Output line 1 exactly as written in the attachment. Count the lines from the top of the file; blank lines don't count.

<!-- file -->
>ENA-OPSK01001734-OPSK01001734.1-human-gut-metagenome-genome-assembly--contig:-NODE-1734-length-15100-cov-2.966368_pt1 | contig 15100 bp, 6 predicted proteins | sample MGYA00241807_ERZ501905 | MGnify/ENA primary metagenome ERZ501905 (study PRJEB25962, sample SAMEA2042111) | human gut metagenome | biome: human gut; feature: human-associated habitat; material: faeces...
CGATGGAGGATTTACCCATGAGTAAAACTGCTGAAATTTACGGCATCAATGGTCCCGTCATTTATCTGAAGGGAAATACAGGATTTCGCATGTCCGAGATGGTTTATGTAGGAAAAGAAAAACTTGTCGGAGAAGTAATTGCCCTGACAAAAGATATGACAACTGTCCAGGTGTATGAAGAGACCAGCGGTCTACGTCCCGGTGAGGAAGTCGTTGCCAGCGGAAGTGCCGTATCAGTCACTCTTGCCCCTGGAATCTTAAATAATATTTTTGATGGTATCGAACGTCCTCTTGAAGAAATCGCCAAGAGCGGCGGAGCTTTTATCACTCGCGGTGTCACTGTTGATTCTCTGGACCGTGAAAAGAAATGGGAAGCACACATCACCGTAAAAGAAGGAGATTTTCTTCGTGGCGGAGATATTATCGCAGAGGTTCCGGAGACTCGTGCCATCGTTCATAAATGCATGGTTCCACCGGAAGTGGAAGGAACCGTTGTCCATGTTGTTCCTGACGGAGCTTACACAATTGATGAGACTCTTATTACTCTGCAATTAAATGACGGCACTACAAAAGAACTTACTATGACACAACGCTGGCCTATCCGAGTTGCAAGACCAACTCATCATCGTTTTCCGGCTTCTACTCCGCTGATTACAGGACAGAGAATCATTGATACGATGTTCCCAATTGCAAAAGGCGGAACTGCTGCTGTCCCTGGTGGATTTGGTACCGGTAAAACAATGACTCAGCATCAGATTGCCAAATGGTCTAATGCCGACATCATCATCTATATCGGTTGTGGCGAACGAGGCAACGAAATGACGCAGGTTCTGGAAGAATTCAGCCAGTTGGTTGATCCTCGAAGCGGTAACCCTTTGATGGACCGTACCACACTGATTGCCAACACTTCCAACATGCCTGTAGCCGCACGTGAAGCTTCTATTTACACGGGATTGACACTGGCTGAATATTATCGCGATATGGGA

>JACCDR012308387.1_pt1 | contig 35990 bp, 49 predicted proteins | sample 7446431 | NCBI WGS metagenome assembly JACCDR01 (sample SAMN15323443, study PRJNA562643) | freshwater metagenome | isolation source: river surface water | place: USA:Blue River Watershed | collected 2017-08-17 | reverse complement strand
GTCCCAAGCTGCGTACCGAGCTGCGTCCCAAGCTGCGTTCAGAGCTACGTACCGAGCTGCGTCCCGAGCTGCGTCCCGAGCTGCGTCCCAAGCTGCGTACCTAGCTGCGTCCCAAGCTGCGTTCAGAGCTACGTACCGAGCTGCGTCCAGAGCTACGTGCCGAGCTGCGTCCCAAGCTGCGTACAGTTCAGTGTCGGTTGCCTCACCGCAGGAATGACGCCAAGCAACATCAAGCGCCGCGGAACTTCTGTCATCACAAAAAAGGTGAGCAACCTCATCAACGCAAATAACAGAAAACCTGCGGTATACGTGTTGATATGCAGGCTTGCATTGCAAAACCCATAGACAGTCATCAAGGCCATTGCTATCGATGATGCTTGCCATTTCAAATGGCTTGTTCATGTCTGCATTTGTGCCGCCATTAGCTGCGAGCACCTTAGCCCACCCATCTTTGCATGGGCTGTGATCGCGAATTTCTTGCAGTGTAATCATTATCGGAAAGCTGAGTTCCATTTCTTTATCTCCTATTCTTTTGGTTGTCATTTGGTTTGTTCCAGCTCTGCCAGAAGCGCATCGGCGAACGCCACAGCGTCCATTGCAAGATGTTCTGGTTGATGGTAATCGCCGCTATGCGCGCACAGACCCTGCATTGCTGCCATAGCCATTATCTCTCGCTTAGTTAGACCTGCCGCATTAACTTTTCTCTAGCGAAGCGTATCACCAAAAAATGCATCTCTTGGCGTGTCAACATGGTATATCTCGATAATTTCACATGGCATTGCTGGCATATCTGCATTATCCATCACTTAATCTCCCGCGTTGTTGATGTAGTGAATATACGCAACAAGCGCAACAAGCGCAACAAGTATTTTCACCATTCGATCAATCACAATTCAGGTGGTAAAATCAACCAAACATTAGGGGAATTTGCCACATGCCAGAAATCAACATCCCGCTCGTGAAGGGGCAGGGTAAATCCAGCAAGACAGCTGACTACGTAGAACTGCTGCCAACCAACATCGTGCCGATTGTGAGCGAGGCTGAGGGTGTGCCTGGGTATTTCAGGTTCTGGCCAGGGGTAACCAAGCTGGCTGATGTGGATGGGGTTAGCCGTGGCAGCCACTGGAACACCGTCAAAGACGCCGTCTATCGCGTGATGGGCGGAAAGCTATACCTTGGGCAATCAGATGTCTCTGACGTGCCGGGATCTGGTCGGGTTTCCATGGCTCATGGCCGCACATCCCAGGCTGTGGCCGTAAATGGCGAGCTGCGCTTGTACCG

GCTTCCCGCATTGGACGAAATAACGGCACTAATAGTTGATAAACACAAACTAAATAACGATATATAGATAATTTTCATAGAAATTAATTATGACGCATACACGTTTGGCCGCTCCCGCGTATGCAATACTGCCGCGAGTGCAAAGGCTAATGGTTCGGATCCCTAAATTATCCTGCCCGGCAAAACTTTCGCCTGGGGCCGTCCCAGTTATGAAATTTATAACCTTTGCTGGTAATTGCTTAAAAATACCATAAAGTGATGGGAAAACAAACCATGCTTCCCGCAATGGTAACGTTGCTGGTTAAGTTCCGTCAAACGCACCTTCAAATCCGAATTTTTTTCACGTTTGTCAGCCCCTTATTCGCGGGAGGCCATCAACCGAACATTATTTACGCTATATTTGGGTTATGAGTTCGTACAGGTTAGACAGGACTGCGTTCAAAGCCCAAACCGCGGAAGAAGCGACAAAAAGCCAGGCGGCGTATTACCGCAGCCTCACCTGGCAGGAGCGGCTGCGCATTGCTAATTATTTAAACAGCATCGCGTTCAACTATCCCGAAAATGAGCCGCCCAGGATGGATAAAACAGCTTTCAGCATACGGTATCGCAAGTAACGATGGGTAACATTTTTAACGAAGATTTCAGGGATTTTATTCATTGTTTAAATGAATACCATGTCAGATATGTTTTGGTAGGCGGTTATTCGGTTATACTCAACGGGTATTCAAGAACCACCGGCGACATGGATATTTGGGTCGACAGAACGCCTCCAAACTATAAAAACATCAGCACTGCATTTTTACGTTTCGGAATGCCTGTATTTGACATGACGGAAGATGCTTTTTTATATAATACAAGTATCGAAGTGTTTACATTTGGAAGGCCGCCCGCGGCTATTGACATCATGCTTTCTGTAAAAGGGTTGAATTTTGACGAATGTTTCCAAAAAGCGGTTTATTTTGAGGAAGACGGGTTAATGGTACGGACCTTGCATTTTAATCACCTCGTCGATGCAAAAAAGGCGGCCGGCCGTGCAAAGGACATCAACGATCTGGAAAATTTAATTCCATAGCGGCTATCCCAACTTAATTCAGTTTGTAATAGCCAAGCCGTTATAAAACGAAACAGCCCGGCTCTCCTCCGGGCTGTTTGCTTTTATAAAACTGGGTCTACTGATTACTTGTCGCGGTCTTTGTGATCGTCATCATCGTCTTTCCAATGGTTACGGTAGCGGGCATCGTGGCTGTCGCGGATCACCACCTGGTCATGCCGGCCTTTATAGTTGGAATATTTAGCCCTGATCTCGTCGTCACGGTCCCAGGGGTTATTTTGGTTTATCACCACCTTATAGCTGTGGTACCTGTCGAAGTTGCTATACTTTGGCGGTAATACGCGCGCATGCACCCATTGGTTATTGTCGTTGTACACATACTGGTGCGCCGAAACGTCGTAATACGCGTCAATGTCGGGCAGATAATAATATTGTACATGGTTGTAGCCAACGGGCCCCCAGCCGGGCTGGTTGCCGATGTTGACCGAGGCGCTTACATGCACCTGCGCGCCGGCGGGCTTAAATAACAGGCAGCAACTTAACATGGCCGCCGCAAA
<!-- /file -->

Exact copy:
>ENA-OPSK01001734-OPSK01001734.1-human-gut-metagenome-genome-assembly--contig:-NODE-1734-length-15100-cov-2.966368_pt1 | contig 15100 bp, 6 predicted proteins | sample MGYA00241807_ERZ501905 | MGnify/ENA primary metagenome ERZ501905 (study PRJEB25962, sample SAMEA2042111) | human gut metagenome | biome: human gut; feature: human-associated habitat; material: faeces...